HTC Corp. is promising updates for all its smartphones to Android 4.0 (Ice Cream Sandwich) by month's end as users of its devices get restless.
"We're still planning to finish updates for all announced devices by the end of August," the company said in response to user questions on HTC's Facebook page. "Thanks for remaining so patient!"
Meanwhile, the international version of the HTC One X, already running 4.0, will get an update to Android 4.0.4. Several HTC devices are still waiting for Ice Cream Sandwich updates, however, including the Droid Incredible 2, the Desire S and HD, the Evo 4G +, Thunderbolt and Rhyme.
Android 4.0, first released in October 2011, bridges the gap between Gingerbread (2.3) and Honeycomb (3.0), the operating system designed for tablet optimization. It includes major improvements to the browser, better widgets, automatic syncing with Chrome browser bookmarks, better folder management with drag and drop and facial recognition for security unlocking, among many other features.
Google unveiled its next version of Android, 4.1, at its I/O developers conference in San Francisco in June. Android 4.1 is nicknamed Jelly Bean in keeping with the dessert-treat theme of releases.
As well received as Ice Cream Sandwich is, many users of older devices running Gingerbread or lower may end up skipping it if they buy new devices in the near future that run Jelly Bean.
Statistic posted by Google last month show that the majority of Android users, 63.6 percent, are still using Android 2.3.3 through 2.3.7, part of the Gingerbread release.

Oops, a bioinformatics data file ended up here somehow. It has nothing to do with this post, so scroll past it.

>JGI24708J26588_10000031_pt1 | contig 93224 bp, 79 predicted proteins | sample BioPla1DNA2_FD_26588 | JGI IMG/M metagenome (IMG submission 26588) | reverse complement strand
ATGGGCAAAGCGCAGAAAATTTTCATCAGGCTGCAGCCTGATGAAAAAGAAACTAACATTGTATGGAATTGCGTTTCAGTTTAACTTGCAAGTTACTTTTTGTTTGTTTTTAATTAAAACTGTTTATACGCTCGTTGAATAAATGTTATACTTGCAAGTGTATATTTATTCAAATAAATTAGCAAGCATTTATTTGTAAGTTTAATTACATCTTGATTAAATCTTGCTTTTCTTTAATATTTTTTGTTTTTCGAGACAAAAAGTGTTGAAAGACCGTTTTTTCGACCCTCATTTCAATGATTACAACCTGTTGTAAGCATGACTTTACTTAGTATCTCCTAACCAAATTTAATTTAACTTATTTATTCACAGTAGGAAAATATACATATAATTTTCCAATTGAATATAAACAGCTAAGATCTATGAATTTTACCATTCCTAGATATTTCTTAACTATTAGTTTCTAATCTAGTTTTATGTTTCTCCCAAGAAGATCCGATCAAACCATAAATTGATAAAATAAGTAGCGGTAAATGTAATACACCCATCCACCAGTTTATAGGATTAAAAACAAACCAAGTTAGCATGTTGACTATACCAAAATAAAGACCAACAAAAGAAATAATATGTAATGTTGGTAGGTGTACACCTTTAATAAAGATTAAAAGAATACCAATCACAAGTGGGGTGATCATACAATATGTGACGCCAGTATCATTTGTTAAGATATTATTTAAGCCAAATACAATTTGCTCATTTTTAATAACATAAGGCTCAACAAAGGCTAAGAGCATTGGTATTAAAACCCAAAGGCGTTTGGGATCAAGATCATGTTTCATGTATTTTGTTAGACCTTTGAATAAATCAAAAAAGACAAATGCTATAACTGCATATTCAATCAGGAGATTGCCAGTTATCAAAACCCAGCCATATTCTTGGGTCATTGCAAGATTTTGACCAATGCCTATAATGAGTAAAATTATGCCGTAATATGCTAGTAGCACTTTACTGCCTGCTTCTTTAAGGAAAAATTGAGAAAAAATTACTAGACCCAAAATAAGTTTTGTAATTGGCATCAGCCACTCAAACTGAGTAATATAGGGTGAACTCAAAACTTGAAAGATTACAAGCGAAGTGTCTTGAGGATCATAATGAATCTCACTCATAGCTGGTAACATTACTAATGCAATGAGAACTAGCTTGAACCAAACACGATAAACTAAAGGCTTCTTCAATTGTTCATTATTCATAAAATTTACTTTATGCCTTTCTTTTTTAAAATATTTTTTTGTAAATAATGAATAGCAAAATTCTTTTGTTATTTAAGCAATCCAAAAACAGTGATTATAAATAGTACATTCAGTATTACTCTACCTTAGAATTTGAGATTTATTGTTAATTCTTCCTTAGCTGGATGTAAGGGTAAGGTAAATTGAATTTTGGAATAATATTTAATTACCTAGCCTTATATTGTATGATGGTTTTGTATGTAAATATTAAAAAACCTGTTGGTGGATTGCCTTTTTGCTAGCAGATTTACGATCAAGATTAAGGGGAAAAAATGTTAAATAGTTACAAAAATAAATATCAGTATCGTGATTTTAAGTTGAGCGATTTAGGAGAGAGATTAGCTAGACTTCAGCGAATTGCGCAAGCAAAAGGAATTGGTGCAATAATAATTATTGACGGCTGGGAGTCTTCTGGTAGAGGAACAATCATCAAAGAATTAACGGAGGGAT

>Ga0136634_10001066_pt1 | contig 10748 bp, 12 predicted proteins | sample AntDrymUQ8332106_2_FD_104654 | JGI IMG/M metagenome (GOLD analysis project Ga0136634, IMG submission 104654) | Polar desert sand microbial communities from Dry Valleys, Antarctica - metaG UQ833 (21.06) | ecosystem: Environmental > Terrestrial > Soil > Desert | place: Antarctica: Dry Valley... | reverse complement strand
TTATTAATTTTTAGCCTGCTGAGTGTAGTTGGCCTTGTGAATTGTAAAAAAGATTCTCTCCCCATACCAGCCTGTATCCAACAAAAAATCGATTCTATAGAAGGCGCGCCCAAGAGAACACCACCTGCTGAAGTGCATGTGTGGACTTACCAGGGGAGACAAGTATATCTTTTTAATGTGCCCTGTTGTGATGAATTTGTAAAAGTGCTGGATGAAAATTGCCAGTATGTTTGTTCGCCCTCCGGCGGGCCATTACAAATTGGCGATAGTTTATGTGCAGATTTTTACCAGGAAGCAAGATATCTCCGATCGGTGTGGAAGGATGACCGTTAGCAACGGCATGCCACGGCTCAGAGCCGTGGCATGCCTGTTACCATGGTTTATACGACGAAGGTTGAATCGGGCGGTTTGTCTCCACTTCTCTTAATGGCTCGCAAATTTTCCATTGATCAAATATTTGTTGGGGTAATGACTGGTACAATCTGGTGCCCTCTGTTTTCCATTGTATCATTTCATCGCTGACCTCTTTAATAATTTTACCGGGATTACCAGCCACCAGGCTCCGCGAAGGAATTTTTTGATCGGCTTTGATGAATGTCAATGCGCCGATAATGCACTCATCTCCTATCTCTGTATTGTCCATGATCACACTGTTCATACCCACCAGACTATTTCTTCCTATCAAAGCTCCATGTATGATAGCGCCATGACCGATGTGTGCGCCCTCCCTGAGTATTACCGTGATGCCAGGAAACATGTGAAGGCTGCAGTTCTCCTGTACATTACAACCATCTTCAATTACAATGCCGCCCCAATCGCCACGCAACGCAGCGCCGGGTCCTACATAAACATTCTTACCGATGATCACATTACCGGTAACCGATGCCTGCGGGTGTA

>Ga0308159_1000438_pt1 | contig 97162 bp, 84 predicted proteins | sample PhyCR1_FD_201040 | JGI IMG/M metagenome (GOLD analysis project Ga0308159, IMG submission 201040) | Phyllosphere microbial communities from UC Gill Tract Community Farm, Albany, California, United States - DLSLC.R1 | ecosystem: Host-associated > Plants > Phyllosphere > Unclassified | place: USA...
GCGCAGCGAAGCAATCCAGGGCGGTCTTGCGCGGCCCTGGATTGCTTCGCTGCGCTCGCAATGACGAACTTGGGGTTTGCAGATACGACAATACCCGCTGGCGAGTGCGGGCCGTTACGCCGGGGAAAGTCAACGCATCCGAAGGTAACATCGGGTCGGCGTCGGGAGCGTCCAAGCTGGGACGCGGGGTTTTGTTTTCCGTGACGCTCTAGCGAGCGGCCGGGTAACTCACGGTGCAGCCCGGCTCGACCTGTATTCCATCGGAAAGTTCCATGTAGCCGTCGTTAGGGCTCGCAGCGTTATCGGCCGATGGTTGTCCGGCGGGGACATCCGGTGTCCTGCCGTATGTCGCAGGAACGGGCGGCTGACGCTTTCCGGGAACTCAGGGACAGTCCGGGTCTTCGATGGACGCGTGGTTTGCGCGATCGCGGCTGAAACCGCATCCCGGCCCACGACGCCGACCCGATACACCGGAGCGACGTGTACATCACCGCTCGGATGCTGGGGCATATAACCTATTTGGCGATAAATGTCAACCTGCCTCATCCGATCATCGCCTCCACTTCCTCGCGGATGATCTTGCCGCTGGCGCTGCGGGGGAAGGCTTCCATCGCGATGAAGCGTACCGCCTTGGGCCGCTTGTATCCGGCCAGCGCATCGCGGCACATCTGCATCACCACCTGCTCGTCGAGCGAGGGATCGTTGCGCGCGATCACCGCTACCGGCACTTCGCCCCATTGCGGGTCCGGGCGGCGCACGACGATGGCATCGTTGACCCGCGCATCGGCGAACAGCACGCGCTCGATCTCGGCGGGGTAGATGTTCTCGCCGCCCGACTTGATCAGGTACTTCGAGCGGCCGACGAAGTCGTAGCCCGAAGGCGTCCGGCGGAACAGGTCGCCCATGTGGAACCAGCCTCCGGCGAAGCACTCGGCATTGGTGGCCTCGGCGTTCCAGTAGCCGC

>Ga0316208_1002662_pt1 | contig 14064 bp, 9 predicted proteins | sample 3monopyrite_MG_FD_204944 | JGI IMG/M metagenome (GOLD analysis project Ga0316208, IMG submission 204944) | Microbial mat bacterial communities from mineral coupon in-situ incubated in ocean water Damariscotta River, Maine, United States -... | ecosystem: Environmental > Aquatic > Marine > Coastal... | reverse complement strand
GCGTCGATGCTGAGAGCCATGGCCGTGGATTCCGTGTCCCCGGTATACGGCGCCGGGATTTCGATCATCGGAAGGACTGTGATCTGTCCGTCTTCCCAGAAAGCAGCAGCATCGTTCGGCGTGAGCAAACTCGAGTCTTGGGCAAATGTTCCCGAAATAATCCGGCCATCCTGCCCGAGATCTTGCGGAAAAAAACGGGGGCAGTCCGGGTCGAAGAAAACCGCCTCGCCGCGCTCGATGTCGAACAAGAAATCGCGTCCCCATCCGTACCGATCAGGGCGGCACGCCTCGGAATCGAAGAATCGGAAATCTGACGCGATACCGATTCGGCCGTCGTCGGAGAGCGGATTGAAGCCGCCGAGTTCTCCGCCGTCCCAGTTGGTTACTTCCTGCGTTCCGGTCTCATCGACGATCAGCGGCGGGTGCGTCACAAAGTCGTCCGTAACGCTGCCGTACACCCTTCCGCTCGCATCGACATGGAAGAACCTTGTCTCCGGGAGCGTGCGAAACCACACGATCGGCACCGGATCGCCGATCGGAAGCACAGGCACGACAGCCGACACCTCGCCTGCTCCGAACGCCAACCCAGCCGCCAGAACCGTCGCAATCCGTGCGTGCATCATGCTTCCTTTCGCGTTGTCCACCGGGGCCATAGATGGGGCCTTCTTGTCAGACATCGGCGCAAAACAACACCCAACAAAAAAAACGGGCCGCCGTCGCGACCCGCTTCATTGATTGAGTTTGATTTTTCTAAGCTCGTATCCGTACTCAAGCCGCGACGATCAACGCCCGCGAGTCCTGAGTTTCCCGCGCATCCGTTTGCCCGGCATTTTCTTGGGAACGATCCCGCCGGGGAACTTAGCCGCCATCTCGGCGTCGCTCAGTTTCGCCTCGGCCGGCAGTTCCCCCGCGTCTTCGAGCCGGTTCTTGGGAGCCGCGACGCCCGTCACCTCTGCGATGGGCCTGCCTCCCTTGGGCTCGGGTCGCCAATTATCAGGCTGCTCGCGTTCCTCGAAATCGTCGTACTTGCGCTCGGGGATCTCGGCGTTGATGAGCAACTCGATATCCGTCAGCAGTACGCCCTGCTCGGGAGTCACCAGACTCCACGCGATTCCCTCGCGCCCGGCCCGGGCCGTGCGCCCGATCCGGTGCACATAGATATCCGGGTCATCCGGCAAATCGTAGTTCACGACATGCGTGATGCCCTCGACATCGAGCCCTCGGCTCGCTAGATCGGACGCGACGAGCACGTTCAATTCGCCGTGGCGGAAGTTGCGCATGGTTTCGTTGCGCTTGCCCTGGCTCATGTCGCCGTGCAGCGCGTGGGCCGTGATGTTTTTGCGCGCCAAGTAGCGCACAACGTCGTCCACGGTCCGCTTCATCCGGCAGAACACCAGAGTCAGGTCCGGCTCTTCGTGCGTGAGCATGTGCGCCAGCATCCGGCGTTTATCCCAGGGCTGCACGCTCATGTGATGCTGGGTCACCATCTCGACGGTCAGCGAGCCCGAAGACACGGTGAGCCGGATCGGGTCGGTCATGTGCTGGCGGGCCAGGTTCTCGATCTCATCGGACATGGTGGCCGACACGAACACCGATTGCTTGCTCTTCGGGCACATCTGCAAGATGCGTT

Struggling for Share
According to statistics released in June by research firm comScore, Taiwan-based HTC is in sixth place in the U.S. market with just 6.4 percent share, up slightly from 6.0 in March. The company trails U.S.-based Motorola (12.8 percent), U.S.-based Apple (14 percent) and South Korea's LG (19 percent) and Samsung (26 percent). Apple, whose iPhone is the single best-selling device, saw the biggest rise during that period with 1.6 percent.
HTC is faring even more poorly in the global market, according to second-quarter numbers. Research firm IDC found that its year-over-year change was -24.1 percent, dropping from 10.7 to 5.7 percent share, behind Nokia (6.6 percent) Apple (16.9 percent) and Samsung, which at 32.6 percent is now the king of the mobile hill with a 172.8 increase from the same quarter of 2011. HTC is, for now, beating a Chinese rival, ZTE, which has 5.2 percent of the market, but that company saw the biggest year over year growth at 300 percent, up from just 1.8 percent.
All the above manufacturers except Apple and Nokia make a range of devices powered by Android.
That means the updates won't necessarily help HTC's devices compete.
"Since all the top manufacturers will have 4.0, it's back to whether one manufacturer's hardware is better than another, or whether the add-on features in software are better than another," said analyst Ken Dulaney of Gartner . "Just having 4.0 means little in the battle among vendors."